Despite this, I cannot even begin to justify the belief in any form of God, or at least until there is concrete evidence able to substantiate the existence of such a thing. I guess me and others like myself have to live with the knowledge that the world is a cruel harsh place, that saying a 30 second prayer at night won’t fix Global Warming nor solve third world poverty. What we do live with however, is the knowledge that as humans it is our sole responsibility to rectify these issues as opposed to shifting the onus onto some elusive ghost who you read about in a book called the bible.
-> liberate myself from the many self richteous bitches who post constant updates
-> do something constructive other than stare at a computer screen
-> aren’t tempted to abuse someone when they make a status update about how they hate their life so much
-> can’t stalk certain people
-> …so much time what to do?
-> Accidentally fart next to girl I like
-> Was obviously me (pretty embarrassing)
-> Forget about it and go to school next day
-> Christian Living teacher talks about how rude and repulsive farting in public is
my face -___-
That the supposed threat of “terrorism” isn’t nearly as prevalent as the media would have you believe. In the last 10 years, there have been several acts of international terrorism that have killed Australians, (9/11, bali bombings, London bombs etc). All of these were certainly tragedies, however I think as far as an average Australian goes there are far more pertinent problems than being blown up on a bus. If you looked how many Australian’s died each year from incidents relating to terrorism, the number would definitely be under 200 and I’d be extremely surprised if it exceeded 100. Compare this to our road tolls, heart disease, cancer and the actual risk of your life ending as a result of terrorism suddenly seems very minor. The other day I was talking to someone about nuclear power in Australia and they rejected the idea because “the plants would be a target for terrorists as planes could be flown into them”. How many times have planes been flown into major buildings in recent memory? Oh yeah, it was just that once hey. Out of the millions of flights that have occurred, those four and several other attempted hijackings have now according to that person made nuclear power in Australia out of the question. If you think about it from a terrorists perspective, if you REALLY wanted to do some damage it wouldn’t be that hard. All you would need to do is obtain some explosives and the targets are literally limitless. No matter how much the government invests in defence spending, you can’t check everyones bag when they get on a bus. We are still extremely vulnerable to atrocities such as the Port Arthur massacre, yet despite the huge potential for damage to be incurred very infrequently are Western countries the victims of legitimate terrorist attacks. If people really want something to worry about they should focus on the fact that over half the adult population is overweight, or that rates of depression and suicide are at record highs, not the comparatively benign threat of a plane flying into your office building.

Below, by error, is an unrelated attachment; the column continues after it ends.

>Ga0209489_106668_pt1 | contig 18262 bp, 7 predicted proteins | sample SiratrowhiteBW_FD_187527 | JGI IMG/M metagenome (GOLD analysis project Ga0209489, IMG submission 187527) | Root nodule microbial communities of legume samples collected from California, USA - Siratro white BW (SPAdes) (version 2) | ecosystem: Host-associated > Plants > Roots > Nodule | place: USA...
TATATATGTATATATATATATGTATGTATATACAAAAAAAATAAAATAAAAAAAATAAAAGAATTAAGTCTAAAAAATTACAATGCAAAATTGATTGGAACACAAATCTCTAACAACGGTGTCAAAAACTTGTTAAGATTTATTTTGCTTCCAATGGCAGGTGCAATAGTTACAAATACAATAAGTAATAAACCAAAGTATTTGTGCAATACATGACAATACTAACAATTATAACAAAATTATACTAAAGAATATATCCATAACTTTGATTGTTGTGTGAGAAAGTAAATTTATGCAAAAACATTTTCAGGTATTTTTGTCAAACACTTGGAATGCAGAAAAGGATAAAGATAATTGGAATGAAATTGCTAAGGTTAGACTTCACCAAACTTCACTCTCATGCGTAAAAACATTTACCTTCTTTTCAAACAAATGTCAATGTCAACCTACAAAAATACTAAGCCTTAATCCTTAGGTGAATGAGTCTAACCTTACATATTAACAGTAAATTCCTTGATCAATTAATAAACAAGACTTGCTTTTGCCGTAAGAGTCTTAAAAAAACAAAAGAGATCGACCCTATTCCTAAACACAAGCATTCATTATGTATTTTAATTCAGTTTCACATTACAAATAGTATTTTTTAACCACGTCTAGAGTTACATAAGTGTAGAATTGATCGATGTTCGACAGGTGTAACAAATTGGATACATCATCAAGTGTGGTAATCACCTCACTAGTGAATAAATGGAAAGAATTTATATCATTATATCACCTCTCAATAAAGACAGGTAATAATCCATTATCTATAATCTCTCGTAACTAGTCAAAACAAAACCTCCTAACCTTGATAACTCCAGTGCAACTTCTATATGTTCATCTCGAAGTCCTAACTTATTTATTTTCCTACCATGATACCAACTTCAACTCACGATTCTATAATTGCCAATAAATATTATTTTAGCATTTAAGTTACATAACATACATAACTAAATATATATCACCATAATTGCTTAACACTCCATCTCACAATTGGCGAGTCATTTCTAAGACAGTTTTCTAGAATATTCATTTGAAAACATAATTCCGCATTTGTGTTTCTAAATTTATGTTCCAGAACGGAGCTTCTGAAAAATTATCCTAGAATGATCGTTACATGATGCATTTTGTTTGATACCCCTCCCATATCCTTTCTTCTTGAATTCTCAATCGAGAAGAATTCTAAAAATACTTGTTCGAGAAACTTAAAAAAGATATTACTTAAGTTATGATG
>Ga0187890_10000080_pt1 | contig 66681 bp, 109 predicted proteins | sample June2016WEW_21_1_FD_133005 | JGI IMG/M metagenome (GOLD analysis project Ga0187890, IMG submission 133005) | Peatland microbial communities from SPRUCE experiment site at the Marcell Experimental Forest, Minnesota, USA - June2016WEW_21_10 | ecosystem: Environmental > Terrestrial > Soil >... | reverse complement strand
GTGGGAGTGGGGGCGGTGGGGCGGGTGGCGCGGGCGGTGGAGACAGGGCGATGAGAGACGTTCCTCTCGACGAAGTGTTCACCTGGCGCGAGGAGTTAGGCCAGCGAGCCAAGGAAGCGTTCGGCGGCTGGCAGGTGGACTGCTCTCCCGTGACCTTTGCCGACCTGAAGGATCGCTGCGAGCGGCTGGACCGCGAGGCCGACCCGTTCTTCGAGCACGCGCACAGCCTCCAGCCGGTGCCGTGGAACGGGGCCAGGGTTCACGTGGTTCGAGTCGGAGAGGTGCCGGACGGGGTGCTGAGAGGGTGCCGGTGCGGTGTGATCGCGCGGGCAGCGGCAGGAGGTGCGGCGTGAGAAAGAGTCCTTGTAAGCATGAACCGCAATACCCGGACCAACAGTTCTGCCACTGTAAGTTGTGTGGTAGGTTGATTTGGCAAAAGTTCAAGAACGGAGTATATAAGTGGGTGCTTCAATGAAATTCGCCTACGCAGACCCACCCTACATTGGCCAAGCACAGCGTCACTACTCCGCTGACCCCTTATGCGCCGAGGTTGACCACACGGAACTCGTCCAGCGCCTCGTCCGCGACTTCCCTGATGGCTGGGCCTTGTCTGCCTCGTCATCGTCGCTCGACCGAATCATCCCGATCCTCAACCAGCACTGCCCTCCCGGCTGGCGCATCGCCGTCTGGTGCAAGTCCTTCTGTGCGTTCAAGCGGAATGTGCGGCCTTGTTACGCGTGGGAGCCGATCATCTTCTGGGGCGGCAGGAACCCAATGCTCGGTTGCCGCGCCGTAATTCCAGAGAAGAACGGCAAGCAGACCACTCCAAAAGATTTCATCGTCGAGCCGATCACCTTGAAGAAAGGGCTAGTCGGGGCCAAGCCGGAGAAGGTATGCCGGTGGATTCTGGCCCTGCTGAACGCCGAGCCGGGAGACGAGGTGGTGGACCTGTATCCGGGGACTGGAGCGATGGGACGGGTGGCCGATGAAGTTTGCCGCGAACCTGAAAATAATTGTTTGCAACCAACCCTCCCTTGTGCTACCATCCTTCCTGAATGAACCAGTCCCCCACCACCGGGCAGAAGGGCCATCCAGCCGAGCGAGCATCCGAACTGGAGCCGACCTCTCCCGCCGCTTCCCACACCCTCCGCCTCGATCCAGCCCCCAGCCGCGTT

I was watching Dick Smith’s documentary the other night about ‘overpopulation’ and how Australia and the world are digging a very deep hole in terms of exponential population growth that the earth’s resources cannot sustain. As an incentive, he is offering a million dollars cash to a person under 30 who comes up with the best original solution to this dilemma. I think I may have the answer.
For the world’s population to stay the same, each couple would need to produce two offspring, basically replacing themselves when they die. To effectively half the world’s population, all that would be needed is for each couple to have only one child. We would drop from 6 billion to 3 billion within a hundred years.
If Dick Smith or anyone else needs further guidance in solving any of the world’s biggest problems, drop me an email.
NB. Considering what happened with the one child policy in China and with many of the world’s cultures still being extremely patriarchal, the likely outcome of this idea would be the world becoming one giant sausage fest.